by Ewan Walker, Project Director
Collaboration emerged as one of the key themes from Scottish Renewables’ Floating Offshore Wind conference in Aberdeen earlier this month – one which was mirrored in Arven’s approach to the event.
We were delighted to share an exhibition stand with a Shetland delegation comprising Shetland Islands Council, Highlands and Islands Enterprise, Lerwick Port Authority, NORN The Shetland Engineering Alliance and ESB, the developers of an offshore wind project which neighbours Arven
Our mission? To show that Shetland is future ready, already. We promoted a powerful message that Shetland – a place pivotal to large-scale energy developments for almost half a century – is perfectly positioned for the rapidly growing offshore renewables market.
Despite its outstanding capabilities, I think it’s fair to say that Shetland often doesn’t get the national profile it deserves. Together with partners, we relished the opportunity to shine a light on its exceptional infrastructure, well-developed supply chain, and its outstanding track record on delivering major energy projects.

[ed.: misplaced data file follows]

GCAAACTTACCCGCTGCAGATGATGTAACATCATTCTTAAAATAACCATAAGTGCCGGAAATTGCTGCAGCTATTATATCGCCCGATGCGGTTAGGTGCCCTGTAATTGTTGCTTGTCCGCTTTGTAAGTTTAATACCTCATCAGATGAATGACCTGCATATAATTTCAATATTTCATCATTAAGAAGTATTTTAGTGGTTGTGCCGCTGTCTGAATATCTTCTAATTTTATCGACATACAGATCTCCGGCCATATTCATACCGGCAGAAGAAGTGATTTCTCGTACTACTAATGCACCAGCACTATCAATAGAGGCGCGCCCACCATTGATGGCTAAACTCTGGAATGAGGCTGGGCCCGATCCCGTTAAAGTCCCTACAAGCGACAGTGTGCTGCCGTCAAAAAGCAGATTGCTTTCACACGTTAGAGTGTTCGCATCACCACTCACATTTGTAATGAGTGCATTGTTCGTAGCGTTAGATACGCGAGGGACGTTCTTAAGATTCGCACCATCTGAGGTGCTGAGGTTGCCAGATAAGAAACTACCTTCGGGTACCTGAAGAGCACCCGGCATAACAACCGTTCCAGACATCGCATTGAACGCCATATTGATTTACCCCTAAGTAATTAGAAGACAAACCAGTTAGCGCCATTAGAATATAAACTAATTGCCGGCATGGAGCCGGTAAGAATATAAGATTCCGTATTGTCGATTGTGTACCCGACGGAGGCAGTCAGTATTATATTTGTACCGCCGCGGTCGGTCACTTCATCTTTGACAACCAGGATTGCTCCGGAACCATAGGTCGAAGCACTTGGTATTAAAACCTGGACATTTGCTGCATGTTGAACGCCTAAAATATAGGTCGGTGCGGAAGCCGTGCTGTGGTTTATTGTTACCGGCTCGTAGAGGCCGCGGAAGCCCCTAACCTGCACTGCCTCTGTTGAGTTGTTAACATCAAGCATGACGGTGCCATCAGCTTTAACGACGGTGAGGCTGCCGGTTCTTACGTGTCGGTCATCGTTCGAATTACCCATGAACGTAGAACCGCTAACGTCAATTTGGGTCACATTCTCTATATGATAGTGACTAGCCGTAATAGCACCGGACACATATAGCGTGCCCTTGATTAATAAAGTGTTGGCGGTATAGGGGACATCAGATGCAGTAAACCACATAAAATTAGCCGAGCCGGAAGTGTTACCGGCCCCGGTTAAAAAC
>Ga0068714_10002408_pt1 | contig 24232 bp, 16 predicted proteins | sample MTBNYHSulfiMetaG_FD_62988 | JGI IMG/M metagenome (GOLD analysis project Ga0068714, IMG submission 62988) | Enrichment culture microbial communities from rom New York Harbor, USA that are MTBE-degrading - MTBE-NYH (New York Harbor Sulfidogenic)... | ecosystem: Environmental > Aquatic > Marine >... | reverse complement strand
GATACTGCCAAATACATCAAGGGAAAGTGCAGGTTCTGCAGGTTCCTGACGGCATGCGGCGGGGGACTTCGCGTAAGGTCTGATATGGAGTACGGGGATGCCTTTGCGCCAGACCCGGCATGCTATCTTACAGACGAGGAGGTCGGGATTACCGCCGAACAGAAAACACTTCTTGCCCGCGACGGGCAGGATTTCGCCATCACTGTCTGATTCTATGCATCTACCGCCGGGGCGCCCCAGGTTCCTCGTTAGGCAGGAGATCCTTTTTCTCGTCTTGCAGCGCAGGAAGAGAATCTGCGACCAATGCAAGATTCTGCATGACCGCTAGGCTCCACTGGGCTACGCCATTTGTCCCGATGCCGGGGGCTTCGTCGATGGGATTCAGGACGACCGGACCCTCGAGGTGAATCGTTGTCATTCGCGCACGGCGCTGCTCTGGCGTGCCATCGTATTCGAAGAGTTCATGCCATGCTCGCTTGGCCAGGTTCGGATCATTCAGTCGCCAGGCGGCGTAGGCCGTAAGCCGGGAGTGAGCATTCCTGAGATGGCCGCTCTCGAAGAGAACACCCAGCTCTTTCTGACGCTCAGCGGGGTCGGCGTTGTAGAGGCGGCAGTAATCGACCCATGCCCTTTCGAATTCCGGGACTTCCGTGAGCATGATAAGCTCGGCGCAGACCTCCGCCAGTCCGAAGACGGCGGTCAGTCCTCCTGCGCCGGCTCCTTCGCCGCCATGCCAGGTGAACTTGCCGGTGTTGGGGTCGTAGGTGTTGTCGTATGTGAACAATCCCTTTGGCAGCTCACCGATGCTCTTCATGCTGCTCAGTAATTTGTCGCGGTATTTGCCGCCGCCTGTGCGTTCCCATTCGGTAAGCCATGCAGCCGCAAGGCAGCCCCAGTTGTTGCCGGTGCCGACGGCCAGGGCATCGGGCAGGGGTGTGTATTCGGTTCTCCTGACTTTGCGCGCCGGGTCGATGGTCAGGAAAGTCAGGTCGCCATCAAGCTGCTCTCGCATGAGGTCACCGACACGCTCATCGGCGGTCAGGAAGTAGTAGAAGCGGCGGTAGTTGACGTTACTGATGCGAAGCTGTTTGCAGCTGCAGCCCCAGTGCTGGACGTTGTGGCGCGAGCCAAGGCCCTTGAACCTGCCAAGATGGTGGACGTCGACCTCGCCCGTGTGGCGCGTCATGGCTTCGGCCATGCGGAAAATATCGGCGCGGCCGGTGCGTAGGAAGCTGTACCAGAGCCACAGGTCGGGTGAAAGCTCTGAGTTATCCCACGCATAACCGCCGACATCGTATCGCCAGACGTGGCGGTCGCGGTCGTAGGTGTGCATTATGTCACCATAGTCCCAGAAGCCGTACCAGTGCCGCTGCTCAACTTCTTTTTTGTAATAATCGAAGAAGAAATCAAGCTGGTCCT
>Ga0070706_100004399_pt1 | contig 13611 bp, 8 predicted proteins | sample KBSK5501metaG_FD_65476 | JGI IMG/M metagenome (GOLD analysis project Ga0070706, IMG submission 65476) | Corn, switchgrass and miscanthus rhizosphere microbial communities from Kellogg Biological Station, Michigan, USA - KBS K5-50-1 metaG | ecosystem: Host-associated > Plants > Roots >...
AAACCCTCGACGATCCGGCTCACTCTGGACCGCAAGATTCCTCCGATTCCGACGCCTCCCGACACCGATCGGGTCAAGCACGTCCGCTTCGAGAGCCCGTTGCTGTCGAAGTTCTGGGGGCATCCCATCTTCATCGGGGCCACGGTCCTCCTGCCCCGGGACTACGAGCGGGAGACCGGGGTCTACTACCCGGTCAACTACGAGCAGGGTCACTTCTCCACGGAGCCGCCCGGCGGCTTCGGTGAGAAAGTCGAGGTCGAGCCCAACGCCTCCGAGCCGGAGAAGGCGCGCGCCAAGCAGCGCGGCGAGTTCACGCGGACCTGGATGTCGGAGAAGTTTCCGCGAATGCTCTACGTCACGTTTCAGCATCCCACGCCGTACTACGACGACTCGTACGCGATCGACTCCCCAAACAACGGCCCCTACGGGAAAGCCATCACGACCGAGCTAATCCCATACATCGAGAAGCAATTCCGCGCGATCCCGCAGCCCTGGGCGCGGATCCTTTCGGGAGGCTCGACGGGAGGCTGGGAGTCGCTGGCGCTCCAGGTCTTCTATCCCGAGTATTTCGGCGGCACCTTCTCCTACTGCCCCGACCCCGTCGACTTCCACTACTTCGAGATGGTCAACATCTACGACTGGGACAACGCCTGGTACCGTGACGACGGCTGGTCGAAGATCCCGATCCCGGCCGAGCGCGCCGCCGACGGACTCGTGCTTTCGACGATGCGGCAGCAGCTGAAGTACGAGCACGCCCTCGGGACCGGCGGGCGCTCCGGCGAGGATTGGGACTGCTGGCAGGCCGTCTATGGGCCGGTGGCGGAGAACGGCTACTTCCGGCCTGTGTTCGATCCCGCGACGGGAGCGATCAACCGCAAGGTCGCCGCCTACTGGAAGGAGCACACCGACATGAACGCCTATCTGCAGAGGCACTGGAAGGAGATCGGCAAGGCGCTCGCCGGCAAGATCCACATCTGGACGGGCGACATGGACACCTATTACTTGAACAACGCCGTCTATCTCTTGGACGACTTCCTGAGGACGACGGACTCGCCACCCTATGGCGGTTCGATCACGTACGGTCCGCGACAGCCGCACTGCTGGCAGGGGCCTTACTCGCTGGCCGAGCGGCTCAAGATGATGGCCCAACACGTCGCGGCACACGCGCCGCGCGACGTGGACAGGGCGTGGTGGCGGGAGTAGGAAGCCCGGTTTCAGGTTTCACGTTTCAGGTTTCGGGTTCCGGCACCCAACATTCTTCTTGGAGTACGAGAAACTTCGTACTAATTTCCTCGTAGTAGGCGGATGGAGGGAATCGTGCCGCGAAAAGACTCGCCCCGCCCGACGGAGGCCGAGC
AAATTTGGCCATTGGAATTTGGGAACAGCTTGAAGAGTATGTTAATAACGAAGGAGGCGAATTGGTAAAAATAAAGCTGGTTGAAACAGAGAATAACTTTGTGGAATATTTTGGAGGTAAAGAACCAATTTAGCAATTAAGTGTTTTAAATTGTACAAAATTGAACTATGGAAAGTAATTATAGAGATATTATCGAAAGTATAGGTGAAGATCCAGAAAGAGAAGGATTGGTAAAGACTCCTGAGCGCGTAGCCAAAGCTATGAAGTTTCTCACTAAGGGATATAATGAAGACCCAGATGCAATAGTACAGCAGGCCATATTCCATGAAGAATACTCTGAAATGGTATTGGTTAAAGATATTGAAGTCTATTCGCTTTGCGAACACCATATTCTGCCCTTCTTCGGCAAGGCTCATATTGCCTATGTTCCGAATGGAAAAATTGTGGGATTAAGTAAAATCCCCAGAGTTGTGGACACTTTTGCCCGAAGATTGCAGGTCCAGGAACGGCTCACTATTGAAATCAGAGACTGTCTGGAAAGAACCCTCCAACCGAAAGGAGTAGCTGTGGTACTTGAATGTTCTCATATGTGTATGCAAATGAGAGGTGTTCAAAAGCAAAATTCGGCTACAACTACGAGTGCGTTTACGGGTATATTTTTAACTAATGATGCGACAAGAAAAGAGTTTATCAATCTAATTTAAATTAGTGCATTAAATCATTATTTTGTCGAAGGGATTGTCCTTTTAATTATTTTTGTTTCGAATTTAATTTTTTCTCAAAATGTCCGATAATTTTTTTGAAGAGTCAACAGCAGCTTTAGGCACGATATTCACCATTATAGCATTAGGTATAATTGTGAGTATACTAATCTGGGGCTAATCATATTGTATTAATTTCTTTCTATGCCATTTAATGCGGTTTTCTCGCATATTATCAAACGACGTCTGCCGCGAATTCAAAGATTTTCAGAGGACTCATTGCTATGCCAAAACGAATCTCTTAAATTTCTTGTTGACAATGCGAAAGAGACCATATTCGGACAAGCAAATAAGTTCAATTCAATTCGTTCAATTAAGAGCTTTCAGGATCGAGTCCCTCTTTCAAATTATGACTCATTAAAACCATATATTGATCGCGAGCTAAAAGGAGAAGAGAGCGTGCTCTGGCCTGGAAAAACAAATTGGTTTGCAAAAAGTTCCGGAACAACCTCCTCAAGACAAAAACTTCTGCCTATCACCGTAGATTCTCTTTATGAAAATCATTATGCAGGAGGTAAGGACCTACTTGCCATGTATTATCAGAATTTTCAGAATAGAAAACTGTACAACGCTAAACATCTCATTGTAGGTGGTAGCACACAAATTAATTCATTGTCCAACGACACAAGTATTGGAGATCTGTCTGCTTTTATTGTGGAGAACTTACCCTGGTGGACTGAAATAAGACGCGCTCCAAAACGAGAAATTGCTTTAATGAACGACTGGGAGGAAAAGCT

Coming together in a delegation underlined the commitment from all partners to work together in a positive way to place Shetland directly at the heart of the energy transition, primed and ready to respond to the opportunities.
It was two years since I last attended Floating Offshore Wind, and what struck me was how much it had grown. There were more exhibitors, more delegates and a lot more to say about the scale of the opportunity for floating offshore wind, especially in the ScotWind context.
Floating Offshore Wind provided a fantastic opportunity for the Arven team to talk to people about the project’s aspirations. It’s less than a year since we were granted the seabed option: the amount of work that’s been done in that time has surprised a lot of people, but, despite that progress, they can see the project is still in the very early stages with a long road ahead.
One of the main discussion points for conference delegates was on grid connection – the dates, locations and cost implications of connecting power generated from offshore wind to the national grid. It’s far from clear how this will develop, but the implications for floating offshore wind in Scotland are huge. For some projects it could be make or break.
Developers and the supply chain understand there will be many challenges ahead as we scale up our floating ambitions, and the positive to take away from events like these are that they enable us to come together and focus on how we address and overcome those challenges in a meaningful way.